“Many of the concrete outcomes that we see are not really something you can discuss publicly,” said Vinzent Rest, the Austrian country coordinator for the cooperation. But all the common work would eventually give results that could be shared, Rest said he believes.
The Valletta Declaration
A more ambitious initiative pulling together nine countries that started last year is just getting off the ground.
Countries of differing sizes, from Cyprus and Malta to Italy and Spain, want to follow in the steps of BENELUXAI in jointly assessing the added value of medicines and negotiating prices together.
A technical committee was set up to prioritize the medicines that should be considered for joint negotiations, based on the diseases they treat, their cost and whether they respond to an unmet need for treatment. Agencies from two participating countries then evaluate the added benefits of the drugs.
The group is assessing one drug for a rare disease and a second one that couldnt be disclosed, said Rui Dos Santos Ivo, the vice president of the Portuguese drug agency executive board and a member of the committee. The endgame is to negotiate the price of these two drugs for a population the size of about a third of all of Europe.
Portugal and Spain announced a month before the start of the Valletta Declaration group that they wanted to negotiate drug prices together.
Before they get to the negotiations, the countries have a lot of decisions to make, said a representative of one of the countries involved who was not authorized to speak on the record. Will the prices be set for all countries or will there be a range of prices for different members? Will drugmakers have to negotiate with each national authority or with a smaller group representing all countries? These questions came up in a discussion between the Valletta Declaration group and Roche, one of first companies it spoke with, according to the official.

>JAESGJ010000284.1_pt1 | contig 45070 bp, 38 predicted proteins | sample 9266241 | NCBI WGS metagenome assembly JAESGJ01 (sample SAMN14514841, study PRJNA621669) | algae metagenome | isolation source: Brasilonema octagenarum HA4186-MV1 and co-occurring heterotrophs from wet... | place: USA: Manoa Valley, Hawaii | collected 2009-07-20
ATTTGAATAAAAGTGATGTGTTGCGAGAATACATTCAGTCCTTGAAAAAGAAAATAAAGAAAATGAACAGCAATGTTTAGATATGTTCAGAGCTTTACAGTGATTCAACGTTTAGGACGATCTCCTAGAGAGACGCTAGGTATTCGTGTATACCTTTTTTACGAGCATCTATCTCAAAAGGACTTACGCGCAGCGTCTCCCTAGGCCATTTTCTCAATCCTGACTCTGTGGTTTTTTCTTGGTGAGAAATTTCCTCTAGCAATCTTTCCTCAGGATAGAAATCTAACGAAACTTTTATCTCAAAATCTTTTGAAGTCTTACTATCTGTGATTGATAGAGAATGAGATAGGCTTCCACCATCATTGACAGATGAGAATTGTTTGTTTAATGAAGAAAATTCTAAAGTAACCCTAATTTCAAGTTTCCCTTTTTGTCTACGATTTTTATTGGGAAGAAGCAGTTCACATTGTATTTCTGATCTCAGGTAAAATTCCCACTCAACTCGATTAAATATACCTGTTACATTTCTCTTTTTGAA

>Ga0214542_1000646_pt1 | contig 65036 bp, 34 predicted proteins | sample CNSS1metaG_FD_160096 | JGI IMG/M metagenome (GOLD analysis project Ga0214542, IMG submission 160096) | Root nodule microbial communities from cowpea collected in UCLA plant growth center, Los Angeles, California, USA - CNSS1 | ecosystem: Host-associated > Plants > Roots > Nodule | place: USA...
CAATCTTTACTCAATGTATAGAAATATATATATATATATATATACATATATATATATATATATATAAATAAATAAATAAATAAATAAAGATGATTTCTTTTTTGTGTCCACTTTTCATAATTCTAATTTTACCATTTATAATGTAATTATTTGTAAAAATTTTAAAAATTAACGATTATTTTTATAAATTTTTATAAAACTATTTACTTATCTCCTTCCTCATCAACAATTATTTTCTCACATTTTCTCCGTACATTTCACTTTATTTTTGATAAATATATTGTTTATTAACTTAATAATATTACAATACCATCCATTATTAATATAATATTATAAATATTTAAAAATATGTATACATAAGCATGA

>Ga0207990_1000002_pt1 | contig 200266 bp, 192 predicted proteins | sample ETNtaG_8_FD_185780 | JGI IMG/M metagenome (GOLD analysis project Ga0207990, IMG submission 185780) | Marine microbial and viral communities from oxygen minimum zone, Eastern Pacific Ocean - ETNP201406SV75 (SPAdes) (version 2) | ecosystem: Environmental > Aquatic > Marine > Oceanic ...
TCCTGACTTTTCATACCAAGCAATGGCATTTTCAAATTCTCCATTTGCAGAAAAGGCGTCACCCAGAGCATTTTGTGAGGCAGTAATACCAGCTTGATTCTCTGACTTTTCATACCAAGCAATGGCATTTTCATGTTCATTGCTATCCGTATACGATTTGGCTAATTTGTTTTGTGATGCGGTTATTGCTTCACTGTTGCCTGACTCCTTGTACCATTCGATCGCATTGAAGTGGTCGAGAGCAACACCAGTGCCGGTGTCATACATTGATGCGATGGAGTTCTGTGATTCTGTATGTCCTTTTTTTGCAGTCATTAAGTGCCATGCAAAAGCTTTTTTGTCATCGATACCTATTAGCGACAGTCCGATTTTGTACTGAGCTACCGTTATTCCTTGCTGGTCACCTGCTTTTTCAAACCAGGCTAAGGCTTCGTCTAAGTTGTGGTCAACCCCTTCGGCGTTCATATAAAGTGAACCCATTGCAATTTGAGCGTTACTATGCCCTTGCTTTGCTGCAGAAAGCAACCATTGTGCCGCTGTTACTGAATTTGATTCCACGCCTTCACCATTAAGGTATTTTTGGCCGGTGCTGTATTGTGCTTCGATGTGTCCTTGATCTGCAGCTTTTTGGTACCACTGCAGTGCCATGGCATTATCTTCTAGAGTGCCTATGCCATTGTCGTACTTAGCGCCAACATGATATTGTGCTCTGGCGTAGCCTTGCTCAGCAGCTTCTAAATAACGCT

The group meets in April in Lisbon to try to settle on some of the answers.
Some countries want a price ceiling, while smaller countries want a fixed price, the official said. Bigger countries want to set a range of prices and have national authorities negotiate them, because they already have the expertise, the official said.
“We are sailing in uncharted territory both politically and technically, legally. One cannot really predict whats going to happen,” the official said.
Irish Health Minister Simon Harris | Olivier Hoslet/EPA
Ireland is curious enough to find out: It decided to put its eggs in more than one cooperation basket. The country is the only one that belongs to two regional groups. Membership is not mutually exclusive, Irish Health Minister Simon Harris told POLITICO last June. At some point all these groups will have to come together around common interests, he said.
Portugal and Spain announced a month before the start of the Valletta Declaration group that they wanted to negotiate drug prices together. Their first target has been to procure vaccines together, also betting on getting a lower price together than on their own, according to one of their Brussels-based diplomats.
The Fair Pricing group
This Central European regional cooperation group comprising Poland, Hungary, Slovakia and Lithuania is also a year old and taking initial steps toward joint negotiations of drug prices, despite differences in national legal systems.
A coordination committee representing each country selects the drugs the group wants to negotiate on, and the first target is a breast cancer medicine, said Marcin Rynkowski, director of the international cooperation department at Polands health ministry.
“Its all new for us and we have to pave the way” — Marcin Rynkowski, director at Polands health ministry
National authorities from each country will negotiate with the drugmaker in parallel, with each of them trying to get the lowest price, he said. The countries will then share information on the price they reached.
When he spoke to POLITICO last May, Lithuanian Health Minister Aurelijus Veryga hoped this international cooperation would bring down prices for his country of almost 3 million. Together with the other three countries, Lithuania is part of a market of almost 60 million people, which greatly increases its bargaining power.
But the different national systems are a challenge to a smooth-running operation. Negotiating a drug price together without changing laws in some countries would be difficult, Rynkowski said. “Its all new for us and we have to pave the way.”
Shirley S. Wang contributed reporting.
This article is part of a series on drug pricing, Pharmas Market.